2. Using PuTTY
The well-popular PuTTY SSH client is the default client for most Windows users. Many other tools for establishing SSH connections, including PuTTYgen, a tool for generating new SSH keys.
Step 1. To use PuTTY to make your SSH keys, download PuTTY for your PC and install it. Once installed, launch PuTTYgen (SSH generated tool) in the start menu, select RSA in the key type to generate options, and then select Generate. You can also select one of the other encryption options, but the steps below may vary.
Step 2. Part of the process of producing your keys is to move your mouse randomly. Use your mouse or fingerprint to do this in the area below the progress bar until the keys is generated.
Step 3. If you want to add a passphrase to your key, type this in the key passphrase and confirm the passphrase boxes, then select Save public key and private key to save your key. You can also select the text on the Public Key to paste it into the authorized OpenSSH_ key box, then right-click and select Copy to copy and paste the file manually.
Step 4. Once your key is saved, you can move the public key to your remote PC, Mac, or server. As your private key, you may need to move this to your C:\Users\user.ssh\ folder (replacing user with your correct user directory) to use it with your preferred SSH client.
How to Generate SSH Keys on Linux or macOS
OpenSSH is the standard gold set of tools for SSH management and, as the Windows version, the ssh-keygen tool is always the best way to generate SSH keys on Mac or Linux computers.
As a result, GUI tools for generating SSH keys are rare and not typically recommended. Since OpenSSH tools are Included on all Mac computers and with almost every Linux distribution, the steps below should apply to both platforms.
Step 1. To get started, open a new terminal window on your Linux PC or Mac. If you want to use your Mac to generate SSH keys, you can launch the Terminal app using Launchpad. The steps to open a new terminal on Linux PC will vary, depending on your distribution.
Step 2. In the new terminal window on your Linux PC or Mac, type the ssh-keygen and select the enter key. As with ssh-keygen on Windows, Linux and Mac versions are the default for RSA encryption. If you would like to use another encryption method, type the ssh-keygen -t method, and enter another method with the encryption form you wish to use (eg. dsa, ecdsa, ed25519, rsa).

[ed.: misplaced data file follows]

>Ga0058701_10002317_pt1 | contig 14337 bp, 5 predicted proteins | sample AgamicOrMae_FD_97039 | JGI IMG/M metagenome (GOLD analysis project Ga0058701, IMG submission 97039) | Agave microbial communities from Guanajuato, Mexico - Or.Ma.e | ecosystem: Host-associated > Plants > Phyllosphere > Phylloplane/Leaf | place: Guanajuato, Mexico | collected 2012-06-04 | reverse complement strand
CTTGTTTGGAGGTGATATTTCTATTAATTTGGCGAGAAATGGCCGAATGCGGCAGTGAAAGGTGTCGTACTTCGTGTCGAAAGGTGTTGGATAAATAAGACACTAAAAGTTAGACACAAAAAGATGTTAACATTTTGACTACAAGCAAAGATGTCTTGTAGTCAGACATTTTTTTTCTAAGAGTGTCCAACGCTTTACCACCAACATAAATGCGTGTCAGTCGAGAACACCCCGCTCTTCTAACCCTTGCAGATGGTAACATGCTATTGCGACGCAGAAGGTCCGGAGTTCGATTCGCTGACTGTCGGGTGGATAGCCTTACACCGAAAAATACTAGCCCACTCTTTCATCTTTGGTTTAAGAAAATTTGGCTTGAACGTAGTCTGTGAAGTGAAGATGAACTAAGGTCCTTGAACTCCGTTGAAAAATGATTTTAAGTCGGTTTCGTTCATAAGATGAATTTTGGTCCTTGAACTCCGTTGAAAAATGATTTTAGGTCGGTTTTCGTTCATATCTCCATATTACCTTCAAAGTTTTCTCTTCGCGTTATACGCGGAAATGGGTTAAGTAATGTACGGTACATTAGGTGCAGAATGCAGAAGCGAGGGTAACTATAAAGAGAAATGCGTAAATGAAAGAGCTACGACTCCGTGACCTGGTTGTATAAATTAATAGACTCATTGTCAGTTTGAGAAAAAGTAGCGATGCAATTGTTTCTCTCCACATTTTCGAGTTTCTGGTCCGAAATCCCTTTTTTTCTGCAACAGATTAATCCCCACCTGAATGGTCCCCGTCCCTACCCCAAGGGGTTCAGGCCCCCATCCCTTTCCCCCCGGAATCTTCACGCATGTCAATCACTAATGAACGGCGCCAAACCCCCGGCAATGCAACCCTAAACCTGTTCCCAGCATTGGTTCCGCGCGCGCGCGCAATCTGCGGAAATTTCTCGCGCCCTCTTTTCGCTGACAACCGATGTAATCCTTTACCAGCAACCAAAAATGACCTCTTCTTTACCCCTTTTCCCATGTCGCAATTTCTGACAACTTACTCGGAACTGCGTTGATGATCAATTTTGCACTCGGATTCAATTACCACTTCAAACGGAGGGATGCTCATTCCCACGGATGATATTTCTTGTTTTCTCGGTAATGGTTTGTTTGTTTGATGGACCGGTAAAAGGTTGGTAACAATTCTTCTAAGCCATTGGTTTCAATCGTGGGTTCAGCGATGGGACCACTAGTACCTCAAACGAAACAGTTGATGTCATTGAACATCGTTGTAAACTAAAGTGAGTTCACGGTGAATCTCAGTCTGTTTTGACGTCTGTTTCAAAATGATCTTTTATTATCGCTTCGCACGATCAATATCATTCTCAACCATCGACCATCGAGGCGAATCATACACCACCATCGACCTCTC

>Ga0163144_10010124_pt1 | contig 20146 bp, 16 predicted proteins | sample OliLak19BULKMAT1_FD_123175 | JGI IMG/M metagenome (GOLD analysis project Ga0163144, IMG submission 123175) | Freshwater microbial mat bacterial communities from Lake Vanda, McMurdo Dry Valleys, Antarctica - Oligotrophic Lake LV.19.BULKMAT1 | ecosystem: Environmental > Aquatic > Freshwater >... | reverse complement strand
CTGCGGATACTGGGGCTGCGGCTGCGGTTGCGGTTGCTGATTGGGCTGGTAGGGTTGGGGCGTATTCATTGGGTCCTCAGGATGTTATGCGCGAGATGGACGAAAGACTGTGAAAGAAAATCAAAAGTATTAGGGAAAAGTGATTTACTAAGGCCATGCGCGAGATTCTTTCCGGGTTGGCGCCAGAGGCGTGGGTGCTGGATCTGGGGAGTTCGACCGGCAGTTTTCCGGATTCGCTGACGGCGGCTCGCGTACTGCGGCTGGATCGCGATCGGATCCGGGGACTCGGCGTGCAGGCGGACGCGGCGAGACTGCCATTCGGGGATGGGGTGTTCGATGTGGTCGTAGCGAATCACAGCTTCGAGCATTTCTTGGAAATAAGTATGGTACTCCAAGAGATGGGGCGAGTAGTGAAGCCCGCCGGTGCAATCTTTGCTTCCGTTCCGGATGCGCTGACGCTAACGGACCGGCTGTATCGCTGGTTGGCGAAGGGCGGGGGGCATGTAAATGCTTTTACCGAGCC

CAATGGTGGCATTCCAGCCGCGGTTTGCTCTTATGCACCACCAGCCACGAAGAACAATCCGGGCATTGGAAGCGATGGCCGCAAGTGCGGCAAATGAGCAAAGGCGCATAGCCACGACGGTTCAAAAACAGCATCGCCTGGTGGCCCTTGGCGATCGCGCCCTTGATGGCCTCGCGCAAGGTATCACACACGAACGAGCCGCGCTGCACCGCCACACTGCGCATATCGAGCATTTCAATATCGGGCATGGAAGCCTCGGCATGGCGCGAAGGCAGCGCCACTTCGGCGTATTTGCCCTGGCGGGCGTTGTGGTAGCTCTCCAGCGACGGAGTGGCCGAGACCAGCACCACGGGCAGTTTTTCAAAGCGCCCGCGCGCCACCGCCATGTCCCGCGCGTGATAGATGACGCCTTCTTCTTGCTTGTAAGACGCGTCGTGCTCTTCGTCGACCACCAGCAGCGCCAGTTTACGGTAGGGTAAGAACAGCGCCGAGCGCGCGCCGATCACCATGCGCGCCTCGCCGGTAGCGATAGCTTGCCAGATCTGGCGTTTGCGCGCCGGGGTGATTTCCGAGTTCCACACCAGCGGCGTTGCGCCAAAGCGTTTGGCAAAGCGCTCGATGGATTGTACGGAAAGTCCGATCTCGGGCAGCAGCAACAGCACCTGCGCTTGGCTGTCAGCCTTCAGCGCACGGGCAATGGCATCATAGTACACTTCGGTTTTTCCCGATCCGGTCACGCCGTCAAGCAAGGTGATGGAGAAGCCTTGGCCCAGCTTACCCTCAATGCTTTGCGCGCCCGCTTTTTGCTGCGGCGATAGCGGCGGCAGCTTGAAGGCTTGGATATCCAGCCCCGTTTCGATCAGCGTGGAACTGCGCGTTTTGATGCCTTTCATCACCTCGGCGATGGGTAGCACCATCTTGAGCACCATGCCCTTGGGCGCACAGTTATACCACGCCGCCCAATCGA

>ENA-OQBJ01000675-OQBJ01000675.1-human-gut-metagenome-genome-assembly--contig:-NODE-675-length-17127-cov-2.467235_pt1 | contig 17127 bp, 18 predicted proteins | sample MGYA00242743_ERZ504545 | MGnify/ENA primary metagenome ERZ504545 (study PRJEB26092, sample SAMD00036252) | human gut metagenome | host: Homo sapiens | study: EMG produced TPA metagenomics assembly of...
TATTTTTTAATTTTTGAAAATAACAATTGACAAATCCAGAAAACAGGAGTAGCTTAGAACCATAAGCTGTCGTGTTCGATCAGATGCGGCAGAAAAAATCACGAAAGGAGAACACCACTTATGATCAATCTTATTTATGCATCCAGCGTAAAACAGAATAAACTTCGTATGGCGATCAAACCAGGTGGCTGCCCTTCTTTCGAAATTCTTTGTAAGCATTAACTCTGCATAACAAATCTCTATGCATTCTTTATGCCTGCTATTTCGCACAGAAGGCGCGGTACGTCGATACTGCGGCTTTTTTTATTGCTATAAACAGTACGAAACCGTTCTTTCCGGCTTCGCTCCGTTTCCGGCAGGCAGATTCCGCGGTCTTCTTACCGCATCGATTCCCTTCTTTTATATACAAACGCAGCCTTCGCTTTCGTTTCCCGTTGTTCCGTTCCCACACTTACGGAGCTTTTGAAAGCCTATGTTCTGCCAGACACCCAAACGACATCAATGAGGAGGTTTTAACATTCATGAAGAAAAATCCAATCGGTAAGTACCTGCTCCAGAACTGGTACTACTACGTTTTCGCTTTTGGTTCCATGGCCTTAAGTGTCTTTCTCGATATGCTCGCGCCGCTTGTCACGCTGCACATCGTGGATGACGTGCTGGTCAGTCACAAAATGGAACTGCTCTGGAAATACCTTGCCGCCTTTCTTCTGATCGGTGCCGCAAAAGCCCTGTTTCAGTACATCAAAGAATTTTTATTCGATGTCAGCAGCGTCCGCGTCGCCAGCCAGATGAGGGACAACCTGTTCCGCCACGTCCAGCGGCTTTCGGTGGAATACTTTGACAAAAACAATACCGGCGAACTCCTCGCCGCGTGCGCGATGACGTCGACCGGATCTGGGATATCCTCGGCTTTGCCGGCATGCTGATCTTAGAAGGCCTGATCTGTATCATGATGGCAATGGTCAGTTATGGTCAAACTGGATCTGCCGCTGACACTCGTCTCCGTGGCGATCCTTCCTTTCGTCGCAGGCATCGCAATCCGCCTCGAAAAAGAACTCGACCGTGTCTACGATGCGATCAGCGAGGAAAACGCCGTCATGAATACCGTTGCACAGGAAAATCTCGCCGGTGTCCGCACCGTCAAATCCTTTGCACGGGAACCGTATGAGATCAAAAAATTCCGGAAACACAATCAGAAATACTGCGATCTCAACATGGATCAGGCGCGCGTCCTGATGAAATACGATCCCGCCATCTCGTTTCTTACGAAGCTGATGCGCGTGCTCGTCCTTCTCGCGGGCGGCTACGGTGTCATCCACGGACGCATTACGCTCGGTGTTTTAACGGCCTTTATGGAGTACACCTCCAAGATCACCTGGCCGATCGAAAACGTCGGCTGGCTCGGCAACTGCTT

Step 3. Next, you will need to decide where you would like to save the new SSH keys-the default file name and location to be displayed in circular brackets in the terminal window. If you want to keep your keys elsewhere and have a different file name, type a new location and file name here, and then select the enter key.
Step 4. Next, you’ll need to type in a passphrase to encrypt your secret key (if you’d like to use it). Type your passphrase double, or select to enter twice to leave the entry passphrase blank (although this is not recommended).
Step 5. At this point, your SSH keys will be generated in the same location you specified and using the default id_rsa file encryption for RSA encryption (id_rsa.pub for the public key and id_rsa for the private key). You will need to move your public key (id_rsa.pub) to your remote PC, Mac, or server to be ready to establish your connection using SSH.
Making Secure Connections Using SSH
Once you have generated your SSH keys, you will need to make sure you copy the public key to your remote PC, Mac, or server. This connects to your private key, allowing your preferred SSH client to establish a secure SSH connection without a standard password. For example, you can use SSH to connect to another Mac remotely.
A secure SSH connection can also help you get around a school or work firewall using the SSH tunnel. You can also use SSH to connect (and update) Raspberry Pi or other Linux-based PCs and servers. You will need to make sure you enable the OpenSSH server if you want to do this on Windows 10, however.